The Queensland Coroner has called for better information sharing between correctional authorities and Queensland Health after the death of a Mornington Island man in jail.
Ashley Glenfield Gavenor, aged 48, died at Townsville Correctional Centre on September 19, 2017 and his death was investigated by state coroner Terry Ryan.
Mr Gavenor died when he collapsed soon after a brief physical altercation with another prisoner.
Though he suffered only minor injuries in the altercation he died from coronary atherosclerosis and minor trauma.
Mr Gavenor suffered from a number of pre-conditions including artery disease, hypertension and diabetes but had refused to take prescribed medication in the months before his death due to cultural beliefs and adverse side effects.
Previously a model prisoner, his refusal to take medication led to a pattern of unusual behaviour which included chanting and removing his clothes.
In the weeks before his death, correctional facility management considered Mr Gavenor's health including involuntary treatment.
Coroner Ryan said this may be needed "where the refusal poses an immediate risk to the prisoner or other persons" but agreed with doctors that Mr Gavenor's treatment was appropriate.
The Coroner also accepted Queensland Correctional Service could not have predicted the fight on the day of his death as it was with a fellow Indigenous prisoner who was a friend of many years, and he also said that prisoner was not to blame for Mr Gavenor's death.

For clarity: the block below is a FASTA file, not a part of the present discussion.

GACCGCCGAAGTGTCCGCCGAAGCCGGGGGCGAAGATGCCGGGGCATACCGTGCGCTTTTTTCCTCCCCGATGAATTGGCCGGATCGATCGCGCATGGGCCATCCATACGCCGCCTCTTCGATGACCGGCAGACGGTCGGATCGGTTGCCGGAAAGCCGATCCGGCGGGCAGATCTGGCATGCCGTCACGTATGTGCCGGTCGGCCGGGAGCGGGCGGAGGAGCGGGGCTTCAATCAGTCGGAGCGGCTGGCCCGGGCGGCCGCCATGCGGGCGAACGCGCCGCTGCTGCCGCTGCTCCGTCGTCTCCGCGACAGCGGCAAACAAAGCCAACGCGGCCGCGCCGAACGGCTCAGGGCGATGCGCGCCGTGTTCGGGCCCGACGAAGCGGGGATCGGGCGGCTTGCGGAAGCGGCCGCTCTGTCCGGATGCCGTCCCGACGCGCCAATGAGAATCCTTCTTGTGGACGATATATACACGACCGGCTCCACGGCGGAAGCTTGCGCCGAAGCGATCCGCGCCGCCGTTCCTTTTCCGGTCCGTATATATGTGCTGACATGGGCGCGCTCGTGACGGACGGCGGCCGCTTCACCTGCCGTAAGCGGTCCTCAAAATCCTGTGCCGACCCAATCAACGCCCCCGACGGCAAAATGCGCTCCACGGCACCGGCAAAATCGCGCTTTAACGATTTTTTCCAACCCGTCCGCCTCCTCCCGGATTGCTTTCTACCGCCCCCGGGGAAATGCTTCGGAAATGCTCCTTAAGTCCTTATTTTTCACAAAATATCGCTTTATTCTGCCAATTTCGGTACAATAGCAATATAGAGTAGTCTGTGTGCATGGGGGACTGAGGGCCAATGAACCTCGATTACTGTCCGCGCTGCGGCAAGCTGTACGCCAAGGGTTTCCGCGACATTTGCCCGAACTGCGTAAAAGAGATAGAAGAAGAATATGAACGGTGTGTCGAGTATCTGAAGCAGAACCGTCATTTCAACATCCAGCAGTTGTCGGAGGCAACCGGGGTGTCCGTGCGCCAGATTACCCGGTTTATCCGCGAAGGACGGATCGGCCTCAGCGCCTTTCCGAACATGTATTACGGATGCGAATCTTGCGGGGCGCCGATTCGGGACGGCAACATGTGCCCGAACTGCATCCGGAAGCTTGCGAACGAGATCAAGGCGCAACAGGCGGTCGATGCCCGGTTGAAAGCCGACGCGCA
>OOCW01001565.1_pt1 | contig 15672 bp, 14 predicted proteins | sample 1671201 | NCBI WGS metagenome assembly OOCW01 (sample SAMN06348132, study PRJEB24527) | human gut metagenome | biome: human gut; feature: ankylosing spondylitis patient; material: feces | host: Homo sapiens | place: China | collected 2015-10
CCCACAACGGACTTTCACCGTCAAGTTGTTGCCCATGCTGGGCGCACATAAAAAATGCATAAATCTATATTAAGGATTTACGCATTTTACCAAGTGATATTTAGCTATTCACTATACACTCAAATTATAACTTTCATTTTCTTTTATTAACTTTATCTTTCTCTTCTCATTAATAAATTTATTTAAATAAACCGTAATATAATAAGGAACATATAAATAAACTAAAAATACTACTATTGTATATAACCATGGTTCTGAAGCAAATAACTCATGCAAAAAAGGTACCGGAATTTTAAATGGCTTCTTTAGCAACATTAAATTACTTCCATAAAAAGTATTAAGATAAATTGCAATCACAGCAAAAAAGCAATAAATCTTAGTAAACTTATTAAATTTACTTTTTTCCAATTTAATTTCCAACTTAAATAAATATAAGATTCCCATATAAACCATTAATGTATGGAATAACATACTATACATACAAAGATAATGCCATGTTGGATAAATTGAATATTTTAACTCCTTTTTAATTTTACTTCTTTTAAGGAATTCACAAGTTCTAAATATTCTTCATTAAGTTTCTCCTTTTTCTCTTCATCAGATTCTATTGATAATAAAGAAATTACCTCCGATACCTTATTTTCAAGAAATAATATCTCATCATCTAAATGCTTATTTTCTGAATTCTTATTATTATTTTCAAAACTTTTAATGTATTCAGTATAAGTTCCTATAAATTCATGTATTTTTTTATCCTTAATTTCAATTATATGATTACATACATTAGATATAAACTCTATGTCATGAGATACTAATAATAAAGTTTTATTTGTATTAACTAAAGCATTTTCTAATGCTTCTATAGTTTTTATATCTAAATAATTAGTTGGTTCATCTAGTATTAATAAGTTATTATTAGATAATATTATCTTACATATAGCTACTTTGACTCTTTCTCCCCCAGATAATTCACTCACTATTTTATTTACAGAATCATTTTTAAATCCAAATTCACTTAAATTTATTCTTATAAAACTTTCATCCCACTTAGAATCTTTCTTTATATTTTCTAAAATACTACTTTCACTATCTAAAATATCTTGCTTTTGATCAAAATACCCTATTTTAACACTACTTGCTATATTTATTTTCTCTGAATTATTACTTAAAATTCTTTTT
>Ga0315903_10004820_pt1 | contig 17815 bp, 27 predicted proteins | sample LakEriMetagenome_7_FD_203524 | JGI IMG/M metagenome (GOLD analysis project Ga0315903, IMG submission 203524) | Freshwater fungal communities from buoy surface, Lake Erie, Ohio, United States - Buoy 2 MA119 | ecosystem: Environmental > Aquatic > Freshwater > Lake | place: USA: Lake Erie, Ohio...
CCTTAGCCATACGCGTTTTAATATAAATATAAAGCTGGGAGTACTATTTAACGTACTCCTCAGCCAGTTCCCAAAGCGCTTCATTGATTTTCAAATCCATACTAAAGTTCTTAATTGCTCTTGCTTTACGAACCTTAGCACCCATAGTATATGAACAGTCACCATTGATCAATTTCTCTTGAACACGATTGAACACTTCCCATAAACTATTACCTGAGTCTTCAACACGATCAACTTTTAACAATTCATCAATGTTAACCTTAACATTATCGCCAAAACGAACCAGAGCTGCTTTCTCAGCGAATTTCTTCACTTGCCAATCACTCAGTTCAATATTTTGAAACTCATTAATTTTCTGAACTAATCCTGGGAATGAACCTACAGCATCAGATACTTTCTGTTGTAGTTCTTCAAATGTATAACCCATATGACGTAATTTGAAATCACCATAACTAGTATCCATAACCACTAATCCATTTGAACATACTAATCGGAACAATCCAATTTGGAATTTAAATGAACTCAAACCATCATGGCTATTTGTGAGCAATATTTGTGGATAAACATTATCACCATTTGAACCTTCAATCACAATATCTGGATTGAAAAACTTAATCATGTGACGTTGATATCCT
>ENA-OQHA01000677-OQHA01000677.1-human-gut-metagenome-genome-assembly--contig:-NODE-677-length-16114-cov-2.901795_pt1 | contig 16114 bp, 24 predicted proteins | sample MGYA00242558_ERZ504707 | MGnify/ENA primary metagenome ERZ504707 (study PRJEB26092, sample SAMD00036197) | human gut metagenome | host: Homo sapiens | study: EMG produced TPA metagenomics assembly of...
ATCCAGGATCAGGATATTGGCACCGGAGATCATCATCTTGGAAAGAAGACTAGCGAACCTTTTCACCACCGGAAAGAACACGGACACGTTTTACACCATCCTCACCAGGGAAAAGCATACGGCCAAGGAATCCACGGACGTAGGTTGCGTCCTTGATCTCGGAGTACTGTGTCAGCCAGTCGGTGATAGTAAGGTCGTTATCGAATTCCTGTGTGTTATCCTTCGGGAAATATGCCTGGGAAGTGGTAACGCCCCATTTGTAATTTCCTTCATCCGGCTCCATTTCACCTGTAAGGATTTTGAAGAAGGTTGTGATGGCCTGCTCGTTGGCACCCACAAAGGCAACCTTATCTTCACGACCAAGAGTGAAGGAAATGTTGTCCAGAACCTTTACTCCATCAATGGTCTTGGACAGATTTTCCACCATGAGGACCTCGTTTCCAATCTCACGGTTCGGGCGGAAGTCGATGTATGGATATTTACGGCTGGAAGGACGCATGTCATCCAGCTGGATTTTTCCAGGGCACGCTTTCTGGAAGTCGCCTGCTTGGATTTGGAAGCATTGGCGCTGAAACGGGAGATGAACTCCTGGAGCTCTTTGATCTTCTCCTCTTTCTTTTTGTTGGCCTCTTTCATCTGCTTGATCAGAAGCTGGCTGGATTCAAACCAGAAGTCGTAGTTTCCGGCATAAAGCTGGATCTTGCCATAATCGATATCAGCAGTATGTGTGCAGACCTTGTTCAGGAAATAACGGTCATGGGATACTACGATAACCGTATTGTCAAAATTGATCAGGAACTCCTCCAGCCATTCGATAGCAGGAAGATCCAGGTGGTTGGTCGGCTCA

The QCS's own report into Mr Gavenor's death found there was a lack of shared health information with officers unaware of Mr Gavenor's untreated cardiac issues.
The Coroner noted that the Memorandum of Understanding between QCS and Queensland Health was under review at a state-wide level while on a local level Townsville Correctional Centre was meeting with the Nurse Unit Manager to look to share prisoner health information with operational managers.
He also noted all supervisors were told of the importance of briefing their teams on specific prisoner health risks and noted health information should be shared between Queensland Health and QCS with prisoner consent.
"There may be circumstances where the safety of the prisoner or other persons require that information to be shared without consent," Coronor Ryan said.
"(But) it appears unlikely such measures would have changed Mr Gavenor's outcome given he suffered an unforeseeable acute cardiac event."
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